The following is from a longer article written by Jim Burroway and posted on Box Turtle Bulletin. BTB is the source for the latest on the Ugandan anti homosexuality bill. I find this recent turn of events most interesting. It illuminates the point I have made all along, that this bill would be overturned or not submitted because of it's political implications, not it's morality.
Will Musevini Sign the Anti-Homosexuality Bill?
According to all reports, the Anti-Homosexuality Bill is almost certain to pass Parliament, and will probably do so unanimously or by a vote very close to it. It would then be up to President Museveni to either sign or veto the bill. On one hand, I can’t imagine Museveni vetoing the bill while one prevalent argument for the bill is to stand up to pressure from colonial powers. In addition to being deeply homophobic, Uganda is also a very proud nation and many of the bill’s supporters have vowed not to “bend low” before international pressure. On the other hand, there are good, although admittedly tentative and circumstantial signals being sent that this may in fact happen.
There are hopeful signs, but in the end it’s all up to Museveni. And his decision will likely be based on what serves his political interests and not what’s best for the people of Uganda. A Mr. O. Kalinge-Nnyago, writing yesterday for The Monitor, says that the Anti-Homosexuality Bill would provide Museveni’s 23-year-old government with a powerful new tool to use against his political opponents to maintain power:
"If we let this ill conceived and absurd law to pass, we should also be ready to see it selectively applied to the regime’s opponents who would be framed when it suits the regime. This is not the first time political opponents have been framed in this country. Former presidential candidate Kizza Besigye was framed for rape.
Who will be the next opposition politician to be arrested for suspected aggravated homosexuality or suspected concealment of homosexual practices? Because homosexuality is an abomination in Uganda, the regime, when it decides to frame you, does not have to prosecute you successfully. It is enough that your name has been dragged in the mud, you have been discredited and that possibly your political career is destroyed. I wouldn’t trust this human rights abusive regime with any far reaching law."
The question is not whether Parliament will pass the bill. That is a virtual certainty unless it is withdrawn. The real question is whether Museveni will veto it or not. And that question is much more difficult to answer.
I suspect Museveni is having second thoughts because using a law like this for political purposes is a two edged sword. It can also be used against him, his family, and his party.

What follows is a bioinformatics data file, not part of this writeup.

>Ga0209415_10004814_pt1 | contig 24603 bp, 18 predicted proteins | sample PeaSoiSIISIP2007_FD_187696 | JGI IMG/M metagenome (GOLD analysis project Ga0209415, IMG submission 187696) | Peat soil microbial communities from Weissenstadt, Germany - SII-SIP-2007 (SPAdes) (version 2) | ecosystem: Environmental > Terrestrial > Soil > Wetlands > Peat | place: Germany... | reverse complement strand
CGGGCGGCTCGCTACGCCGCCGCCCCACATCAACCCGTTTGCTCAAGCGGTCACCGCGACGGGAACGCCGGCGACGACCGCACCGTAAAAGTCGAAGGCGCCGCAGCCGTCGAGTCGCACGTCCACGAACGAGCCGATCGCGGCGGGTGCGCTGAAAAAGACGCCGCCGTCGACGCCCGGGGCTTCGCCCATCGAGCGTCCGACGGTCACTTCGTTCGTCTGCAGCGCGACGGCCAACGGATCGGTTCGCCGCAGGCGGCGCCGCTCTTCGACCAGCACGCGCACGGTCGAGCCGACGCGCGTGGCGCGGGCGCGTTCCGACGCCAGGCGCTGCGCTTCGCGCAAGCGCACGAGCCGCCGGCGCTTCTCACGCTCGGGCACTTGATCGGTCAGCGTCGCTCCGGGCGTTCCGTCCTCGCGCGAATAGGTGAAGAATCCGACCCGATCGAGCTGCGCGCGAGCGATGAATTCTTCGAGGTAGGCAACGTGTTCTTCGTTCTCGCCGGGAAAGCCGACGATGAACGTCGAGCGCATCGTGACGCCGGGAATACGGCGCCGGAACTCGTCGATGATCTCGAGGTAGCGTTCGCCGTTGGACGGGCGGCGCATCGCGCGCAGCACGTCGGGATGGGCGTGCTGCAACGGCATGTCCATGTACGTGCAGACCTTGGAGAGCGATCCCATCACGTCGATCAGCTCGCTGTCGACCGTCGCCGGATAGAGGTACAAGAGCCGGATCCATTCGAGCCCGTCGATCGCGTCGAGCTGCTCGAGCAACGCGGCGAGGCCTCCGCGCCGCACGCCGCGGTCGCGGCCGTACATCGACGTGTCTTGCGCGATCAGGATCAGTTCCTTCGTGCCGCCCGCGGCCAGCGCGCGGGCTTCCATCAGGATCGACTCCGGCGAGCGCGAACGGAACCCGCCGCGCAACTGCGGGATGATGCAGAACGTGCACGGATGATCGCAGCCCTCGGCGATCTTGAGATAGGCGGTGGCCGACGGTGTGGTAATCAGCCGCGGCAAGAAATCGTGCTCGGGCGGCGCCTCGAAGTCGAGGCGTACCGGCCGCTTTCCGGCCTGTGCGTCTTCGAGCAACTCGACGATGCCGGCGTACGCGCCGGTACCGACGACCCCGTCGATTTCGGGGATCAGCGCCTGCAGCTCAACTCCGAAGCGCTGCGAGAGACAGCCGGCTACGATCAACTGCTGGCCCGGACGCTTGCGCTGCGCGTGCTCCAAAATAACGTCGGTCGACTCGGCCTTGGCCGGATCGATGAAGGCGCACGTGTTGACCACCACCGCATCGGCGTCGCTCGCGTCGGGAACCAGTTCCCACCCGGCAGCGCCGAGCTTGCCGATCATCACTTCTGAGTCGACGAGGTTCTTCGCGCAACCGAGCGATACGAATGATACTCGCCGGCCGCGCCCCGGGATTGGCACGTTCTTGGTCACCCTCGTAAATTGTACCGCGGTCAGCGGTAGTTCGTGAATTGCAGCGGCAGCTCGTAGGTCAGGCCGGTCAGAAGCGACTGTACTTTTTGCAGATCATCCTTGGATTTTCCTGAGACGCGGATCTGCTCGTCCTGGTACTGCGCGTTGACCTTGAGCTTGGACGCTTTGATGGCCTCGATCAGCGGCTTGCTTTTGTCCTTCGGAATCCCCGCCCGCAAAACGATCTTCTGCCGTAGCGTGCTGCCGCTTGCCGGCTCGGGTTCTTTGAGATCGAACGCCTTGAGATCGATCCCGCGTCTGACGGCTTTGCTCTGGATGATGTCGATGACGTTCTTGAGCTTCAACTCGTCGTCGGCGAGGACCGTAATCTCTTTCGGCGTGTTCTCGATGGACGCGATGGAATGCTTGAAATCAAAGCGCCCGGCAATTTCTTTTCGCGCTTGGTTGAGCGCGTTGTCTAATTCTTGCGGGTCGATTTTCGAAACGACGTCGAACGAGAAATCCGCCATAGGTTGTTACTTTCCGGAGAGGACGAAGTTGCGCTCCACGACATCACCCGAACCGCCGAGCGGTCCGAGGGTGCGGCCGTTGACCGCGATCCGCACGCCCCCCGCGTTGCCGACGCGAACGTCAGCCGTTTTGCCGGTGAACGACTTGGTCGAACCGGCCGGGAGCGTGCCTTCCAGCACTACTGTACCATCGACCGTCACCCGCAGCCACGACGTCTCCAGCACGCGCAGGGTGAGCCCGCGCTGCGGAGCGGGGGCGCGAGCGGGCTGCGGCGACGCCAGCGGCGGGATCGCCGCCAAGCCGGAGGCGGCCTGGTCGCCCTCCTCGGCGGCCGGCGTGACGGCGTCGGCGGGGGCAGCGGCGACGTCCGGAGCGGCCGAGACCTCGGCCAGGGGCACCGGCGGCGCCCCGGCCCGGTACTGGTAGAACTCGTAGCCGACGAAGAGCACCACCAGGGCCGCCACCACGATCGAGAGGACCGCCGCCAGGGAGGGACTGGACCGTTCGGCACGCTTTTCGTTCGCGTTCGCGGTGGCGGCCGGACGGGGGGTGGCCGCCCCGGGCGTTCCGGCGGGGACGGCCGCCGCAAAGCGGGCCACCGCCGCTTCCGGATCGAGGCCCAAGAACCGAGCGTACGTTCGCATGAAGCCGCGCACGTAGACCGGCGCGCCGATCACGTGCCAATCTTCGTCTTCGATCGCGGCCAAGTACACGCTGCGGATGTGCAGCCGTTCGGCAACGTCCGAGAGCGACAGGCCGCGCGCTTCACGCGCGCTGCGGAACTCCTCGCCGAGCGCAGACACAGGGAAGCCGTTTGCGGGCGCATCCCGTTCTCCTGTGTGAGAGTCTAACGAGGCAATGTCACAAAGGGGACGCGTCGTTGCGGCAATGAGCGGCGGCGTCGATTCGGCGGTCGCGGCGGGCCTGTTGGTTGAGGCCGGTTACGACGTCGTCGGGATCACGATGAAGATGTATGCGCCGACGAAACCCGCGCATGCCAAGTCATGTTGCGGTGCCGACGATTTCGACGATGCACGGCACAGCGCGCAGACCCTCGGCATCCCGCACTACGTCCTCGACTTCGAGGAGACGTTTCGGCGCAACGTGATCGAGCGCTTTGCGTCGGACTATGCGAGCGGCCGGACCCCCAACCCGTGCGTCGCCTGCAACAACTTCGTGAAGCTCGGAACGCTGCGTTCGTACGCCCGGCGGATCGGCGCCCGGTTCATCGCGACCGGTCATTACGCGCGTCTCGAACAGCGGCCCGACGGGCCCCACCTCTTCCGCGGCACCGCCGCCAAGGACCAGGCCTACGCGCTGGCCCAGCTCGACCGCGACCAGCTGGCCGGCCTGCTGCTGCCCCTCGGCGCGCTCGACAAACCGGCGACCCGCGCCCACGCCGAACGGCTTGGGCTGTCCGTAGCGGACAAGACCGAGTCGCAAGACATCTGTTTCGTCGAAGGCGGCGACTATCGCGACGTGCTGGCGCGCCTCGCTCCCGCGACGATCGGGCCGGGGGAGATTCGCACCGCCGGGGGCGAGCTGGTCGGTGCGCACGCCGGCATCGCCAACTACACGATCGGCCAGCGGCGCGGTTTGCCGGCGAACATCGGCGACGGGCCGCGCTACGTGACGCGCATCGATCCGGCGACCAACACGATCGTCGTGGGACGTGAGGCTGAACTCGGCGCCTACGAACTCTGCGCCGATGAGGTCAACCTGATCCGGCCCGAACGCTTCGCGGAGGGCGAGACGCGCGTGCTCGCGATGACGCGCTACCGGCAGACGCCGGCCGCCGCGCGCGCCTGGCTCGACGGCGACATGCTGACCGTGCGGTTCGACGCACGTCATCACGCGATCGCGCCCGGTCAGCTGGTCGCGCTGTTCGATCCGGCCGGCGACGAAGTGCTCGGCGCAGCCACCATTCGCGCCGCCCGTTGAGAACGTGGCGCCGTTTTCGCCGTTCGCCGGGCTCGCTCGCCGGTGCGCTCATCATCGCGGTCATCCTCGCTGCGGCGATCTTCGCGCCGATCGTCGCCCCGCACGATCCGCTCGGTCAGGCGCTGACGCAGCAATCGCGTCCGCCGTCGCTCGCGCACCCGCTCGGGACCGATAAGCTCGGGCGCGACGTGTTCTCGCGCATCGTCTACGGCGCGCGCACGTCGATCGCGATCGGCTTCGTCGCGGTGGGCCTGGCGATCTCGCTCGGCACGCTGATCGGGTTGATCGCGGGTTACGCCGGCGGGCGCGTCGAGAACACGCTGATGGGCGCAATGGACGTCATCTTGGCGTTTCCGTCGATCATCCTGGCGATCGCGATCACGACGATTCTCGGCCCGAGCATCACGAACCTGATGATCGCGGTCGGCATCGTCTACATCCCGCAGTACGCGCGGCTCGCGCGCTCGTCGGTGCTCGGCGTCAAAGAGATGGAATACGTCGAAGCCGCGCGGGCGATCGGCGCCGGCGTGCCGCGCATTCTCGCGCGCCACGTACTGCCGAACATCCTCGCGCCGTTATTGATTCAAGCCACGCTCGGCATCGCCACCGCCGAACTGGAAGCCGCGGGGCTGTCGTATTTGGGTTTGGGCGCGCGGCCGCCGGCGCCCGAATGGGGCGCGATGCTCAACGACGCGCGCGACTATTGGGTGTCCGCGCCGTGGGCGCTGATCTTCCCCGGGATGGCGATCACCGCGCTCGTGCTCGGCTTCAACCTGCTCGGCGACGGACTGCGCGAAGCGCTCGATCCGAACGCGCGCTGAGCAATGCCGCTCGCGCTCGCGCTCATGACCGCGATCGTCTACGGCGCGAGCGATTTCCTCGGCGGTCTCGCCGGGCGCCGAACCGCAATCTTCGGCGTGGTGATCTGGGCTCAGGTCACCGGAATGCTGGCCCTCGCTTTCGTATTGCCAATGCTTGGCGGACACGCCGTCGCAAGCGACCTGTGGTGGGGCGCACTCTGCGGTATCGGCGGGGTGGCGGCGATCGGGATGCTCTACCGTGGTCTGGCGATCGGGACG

While it is certainly true that there all kinds of legitimate moral reasons to be offended with this type of legislation, in the end it will come down to it's political ramifications. Museveni seems to be coming to the conclusion that this legislation has the potential to harm Ugandan politics, mostly his share of the Western pot, far more than it will clean Ugandan society of the 'gay' problem. The truth is the GDP of Uganda is still heavily dependent on Western largess and Museveni and his extended family greatly benefit from that largess.
And maybe deep down in side somewhere, he is pricked by the notion that every act in this bill which provides for the execution of gays, is far more a heterosexual issue than a gay issue.
While writing this article I got nudged with the notion to google "Museveni's children". This led to an eye opening look at Ugandan society. There were way too many articles to go into, with way too many questions of veracity, but for those who have nothing else to do, you might want to do the same Google search. I'll only write that I was left with many questions about what constitutes a 'traditional' family for the Museveni's.
Now for something somewhat different but still the same. Uganda is also debating a bill which will allow women to divorce their husbands for impotency. This discussion sheds meaningful light on the incredible mix of attitudes in the Ugandan culture towards women's rights, and in the process sheds some light on the underlying motivation for the gay crusade. This link will take you to a discussion on the Ugandan website New Visions. It's worth reading the comments because they give such an overview of the difference in opinions in a society whose laws reflect secular, traditional, and religious thinking.